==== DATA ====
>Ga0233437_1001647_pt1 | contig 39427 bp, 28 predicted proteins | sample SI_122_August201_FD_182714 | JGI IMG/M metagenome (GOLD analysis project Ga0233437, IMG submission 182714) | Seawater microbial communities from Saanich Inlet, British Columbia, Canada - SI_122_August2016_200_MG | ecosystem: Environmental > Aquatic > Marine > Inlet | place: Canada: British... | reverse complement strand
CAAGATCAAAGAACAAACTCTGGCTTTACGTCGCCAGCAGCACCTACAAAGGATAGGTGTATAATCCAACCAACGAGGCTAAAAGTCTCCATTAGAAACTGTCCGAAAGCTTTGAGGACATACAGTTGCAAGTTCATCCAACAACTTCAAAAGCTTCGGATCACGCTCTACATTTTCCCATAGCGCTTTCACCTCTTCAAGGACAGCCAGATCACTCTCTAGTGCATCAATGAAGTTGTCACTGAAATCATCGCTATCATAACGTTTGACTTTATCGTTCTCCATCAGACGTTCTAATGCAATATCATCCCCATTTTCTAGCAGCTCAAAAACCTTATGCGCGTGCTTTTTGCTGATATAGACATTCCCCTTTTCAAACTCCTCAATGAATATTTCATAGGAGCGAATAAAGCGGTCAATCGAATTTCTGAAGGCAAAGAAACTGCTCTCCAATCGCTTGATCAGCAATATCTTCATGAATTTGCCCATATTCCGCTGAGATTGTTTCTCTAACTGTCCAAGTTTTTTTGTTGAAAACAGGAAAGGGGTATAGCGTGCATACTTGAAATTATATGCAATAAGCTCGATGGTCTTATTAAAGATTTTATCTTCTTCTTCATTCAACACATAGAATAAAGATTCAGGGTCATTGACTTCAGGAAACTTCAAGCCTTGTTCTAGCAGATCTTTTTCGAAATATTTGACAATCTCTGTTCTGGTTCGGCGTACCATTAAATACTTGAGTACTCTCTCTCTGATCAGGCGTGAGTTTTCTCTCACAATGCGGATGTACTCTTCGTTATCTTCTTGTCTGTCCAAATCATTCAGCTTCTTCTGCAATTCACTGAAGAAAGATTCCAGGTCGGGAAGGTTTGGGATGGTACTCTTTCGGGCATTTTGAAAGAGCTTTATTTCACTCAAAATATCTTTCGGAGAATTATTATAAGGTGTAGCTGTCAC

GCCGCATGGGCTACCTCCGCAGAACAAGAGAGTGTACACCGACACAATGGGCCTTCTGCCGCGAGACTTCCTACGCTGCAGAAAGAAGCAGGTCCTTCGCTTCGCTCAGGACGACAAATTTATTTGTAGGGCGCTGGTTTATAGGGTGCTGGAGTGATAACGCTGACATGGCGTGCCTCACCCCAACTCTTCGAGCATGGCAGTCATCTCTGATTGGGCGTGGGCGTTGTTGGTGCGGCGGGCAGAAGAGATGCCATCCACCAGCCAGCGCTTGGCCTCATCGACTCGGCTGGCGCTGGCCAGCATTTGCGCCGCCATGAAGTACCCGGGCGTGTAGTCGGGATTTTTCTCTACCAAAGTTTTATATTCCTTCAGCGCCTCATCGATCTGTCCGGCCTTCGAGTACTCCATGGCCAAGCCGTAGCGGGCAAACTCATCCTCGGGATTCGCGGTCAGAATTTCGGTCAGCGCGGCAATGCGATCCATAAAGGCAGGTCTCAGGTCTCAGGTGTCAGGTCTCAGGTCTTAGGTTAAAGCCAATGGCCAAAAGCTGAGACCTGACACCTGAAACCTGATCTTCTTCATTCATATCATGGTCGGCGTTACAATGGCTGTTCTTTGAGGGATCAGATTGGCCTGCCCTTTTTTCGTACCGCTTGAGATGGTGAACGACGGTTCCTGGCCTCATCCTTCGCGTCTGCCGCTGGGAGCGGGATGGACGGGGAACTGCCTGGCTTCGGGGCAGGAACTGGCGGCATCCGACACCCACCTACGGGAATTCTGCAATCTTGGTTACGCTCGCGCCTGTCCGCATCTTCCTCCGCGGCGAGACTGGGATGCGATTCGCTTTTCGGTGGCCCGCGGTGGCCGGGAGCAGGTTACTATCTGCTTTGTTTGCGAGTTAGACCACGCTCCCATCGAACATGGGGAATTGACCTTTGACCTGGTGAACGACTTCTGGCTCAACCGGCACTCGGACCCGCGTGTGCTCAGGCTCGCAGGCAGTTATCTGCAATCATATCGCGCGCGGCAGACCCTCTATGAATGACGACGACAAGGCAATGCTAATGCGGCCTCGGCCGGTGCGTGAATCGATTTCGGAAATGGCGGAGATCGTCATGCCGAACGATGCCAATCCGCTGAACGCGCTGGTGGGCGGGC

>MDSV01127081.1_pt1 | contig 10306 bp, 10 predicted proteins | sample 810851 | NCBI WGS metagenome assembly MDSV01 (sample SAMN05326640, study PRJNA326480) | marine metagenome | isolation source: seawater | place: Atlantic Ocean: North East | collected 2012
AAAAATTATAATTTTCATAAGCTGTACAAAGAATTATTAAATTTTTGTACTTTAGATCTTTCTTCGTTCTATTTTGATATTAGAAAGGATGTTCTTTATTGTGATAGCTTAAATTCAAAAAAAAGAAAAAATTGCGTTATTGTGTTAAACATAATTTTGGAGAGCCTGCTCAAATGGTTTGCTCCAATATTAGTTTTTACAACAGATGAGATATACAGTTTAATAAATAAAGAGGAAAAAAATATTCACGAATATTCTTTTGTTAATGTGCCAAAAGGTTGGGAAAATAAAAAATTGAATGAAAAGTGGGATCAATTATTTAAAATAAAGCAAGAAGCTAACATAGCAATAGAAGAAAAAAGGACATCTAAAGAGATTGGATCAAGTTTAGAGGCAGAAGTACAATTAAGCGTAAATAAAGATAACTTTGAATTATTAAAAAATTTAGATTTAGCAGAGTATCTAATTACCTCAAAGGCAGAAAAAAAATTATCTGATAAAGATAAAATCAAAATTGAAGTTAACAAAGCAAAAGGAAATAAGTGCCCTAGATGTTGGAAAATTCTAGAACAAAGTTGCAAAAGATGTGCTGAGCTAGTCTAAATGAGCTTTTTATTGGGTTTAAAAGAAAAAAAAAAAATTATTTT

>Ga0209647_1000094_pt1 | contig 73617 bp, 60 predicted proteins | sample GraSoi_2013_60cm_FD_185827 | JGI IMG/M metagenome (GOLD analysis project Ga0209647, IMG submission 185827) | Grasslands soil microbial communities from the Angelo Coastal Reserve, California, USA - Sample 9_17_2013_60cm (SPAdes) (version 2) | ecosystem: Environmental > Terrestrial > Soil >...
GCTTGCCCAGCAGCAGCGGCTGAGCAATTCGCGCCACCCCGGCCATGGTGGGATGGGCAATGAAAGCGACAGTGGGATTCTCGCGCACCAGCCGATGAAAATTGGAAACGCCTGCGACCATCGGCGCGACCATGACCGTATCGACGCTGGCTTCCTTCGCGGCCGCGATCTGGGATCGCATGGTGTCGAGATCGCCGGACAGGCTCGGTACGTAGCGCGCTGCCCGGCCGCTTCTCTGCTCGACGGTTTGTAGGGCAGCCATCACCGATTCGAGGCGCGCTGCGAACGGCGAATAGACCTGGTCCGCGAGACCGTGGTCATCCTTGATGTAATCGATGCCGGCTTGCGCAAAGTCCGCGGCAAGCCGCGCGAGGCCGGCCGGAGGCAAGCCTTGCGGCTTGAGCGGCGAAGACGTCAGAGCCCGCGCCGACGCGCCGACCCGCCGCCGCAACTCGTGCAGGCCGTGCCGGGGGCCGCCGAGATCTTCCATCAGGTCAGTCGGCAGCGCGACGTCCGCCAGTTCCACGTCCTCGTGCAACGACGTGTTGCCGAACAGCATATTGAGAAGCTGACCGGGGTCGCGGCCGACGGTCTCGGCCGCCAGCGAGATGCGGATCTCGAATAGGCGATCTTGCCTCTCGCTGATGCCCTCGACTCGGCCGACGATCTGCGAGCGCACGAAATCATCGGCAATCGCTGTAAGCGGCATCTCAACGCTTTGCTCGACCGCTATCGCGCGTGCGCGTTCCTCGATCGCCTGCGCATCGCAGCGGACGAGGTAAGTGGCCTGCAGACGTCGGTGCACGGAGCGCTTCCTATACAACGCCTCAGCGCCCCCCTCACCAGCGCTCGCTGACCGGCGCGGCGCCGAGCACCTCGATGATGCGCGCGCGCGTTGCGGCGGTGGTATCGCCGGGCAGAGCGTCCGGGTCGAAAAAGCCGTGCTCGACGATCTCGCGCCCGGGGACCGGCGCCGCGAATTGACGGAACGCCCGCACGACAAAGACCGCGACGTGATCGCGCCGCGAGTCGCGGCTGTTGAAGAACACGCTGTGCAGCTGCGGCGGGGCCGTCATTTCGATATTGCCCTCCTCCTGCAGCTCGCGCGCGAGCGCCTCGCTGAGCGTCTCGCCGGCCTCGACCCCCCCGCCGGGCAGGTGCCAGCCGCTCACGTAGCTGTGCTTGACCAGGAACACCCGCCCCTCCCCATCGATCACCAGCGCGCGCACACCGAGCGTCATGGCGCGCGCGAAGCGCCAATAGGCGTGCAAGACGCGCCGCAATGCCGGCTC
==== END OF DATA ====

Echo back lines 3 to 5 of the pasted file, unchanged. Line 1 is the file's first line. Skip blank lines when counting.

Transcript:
GCCGCATGGGCTACCTCCGCAGAACAAGAGAGTGTACACCGACACAATGGGCCTTCTGCCGCGAGACTTCCTACGCTGCAGAAAGAAGCAGGTCCTTCGCTTCGCTCAGGACGACAAATTTATTTGTAGGGCGCTGGTTTATAGGGTGCTGGAGTGATAACGCTGACATGGCGTGCCTCACCCCAACTCTTCGAGCATGGCAGTCATCTCTGATTGGGCGTGGGCGTTGTTGGTGCGGCGGGCAGAAGAGATGCCATCCACCAGCCAGCGCTTGGCCTCATCGACTCGGCTGGCGCTGGCCAGCATTTGCGCCGCCATGAAGTACCCGGGCGTGTAGTCGGGATTTTTCTCTACCAAAGTTTTATATTCCTTCAGCGCCTCATCGATCTGTCCGGCCTTCGAGTACTCCATGGCCAAGCCGTAGCGGGCAAACTCATCCTCGGGATTCGCGGTCAGAATTTCGGTCAGCGCGGCAATGCGATCCATAAAGGCAGGTCTCAGGTCTCAGGTGTCAGGTCTCAGGTCTTAGGTTAAAGCCAATGGCCAAAAGCTGAGACCTGACACCTGAAACCTGATCTTCTTCATTCATATCATGGTCGGCGTTACAATGGCTGTTCTTTGAGGGATCAGATTGGCCTGCCCTTTTTTCGTACCGCTTGAGATGGTGAACGACGGTTCCTGGCCTCATCCTTCGCGTCTGCCGCTGGGAGCGGGATGGACGGGGAACTGCCTGGCTTCGGGGCAGGAACTGGCGGCATCCGACACCCACCTACGGGAATTCTGCAATCTTGGTTACGCTCGCGCCTGTCCGCATCTTCCTCCGCGGCGAGACTGGGATGCGATTCGCTTTTCGGTGGCCCGCGGTGGCCGGGAGCAGGTTACTATCTGCTTTGTTTGCGAGTTAGACCACGCTCCCATCGAACATGGGGAATTGACCTTTGACCTGGTGAACGACTTCTGGCTCAACCGGCACTCGGACCCGCGTGTGCTCAGGCTCGCAGGCAGTTATCTGCAATCATATCGCGCGCGGCAGACCCTCTATGAATGACGACGACAAGGCAATGCTAATGCGGCCTCGGCCGGTGCGTGAATCGATTTCGGAAATGGCGGAGATCGTCATGCCGAACGATGCCAATCCGCTGAACGCGCTGGTGGGCGGGC

>MDSV01127081.1_pt1 | contig 10306 bp, 10 predicted proteins | sample 810851 | NCBI WGS metagenome assembly MDSV01 (sample SAMN05326640, study PRJNA326480) | marine metagenome | isolation source: seawater | place: Atlantic Ocean: North East | collected 2012
AAAAATTATAATTTTCATAAGCTGTACAAAGAATTATTAAATTTTTGTACTTTAGATCTTTCTTCGTTCTATTTTGATATTAGAAAGGATGTTCTTTATTGTGATAGCTTAAATTCAAAAAAAAGAAAAAATTGCGTTATTGTGTTAAACATAATTTTGGAGAGCCTGCTCAAATGGTTTGCTCCAATATTAGTTTTTACAACAGATGAGATATACAGTTTAATAAATAAAGAGGAAAAAAATATTCACGAATATTCTTTTGTTAATGTGCCAAAAGGTTGGGAAAATAAAAAATTGAATGAAAAGTGGGATCAATTATTTAAAATAAAGCAAGAAGCTAACATAGCAATAGAAGAAAAAAGGACATCTAAAGAGATTGGATCAAGTTTAGAGGCAGAAGTACAATTAAGCGTAAATAAAGATAACTTTGAATTATTAAAAAATTTAGATTTAGCAGAGTATCTAATTACCTCAAAGGCAGAAAAAAAATTATCTGATAAAGATAAAATCAAAATTGAAGTTAACAAAGCAAAAGGAAATAAGTGCCCTAGATGTTGGAAAATTCTAGAACAAAGTTGCAAAAGATGTGCTGAGCTAGTCTAAATGAGCTTTTTATTGGGTTTAAAAGAAAAAAAAAAAATTATTTT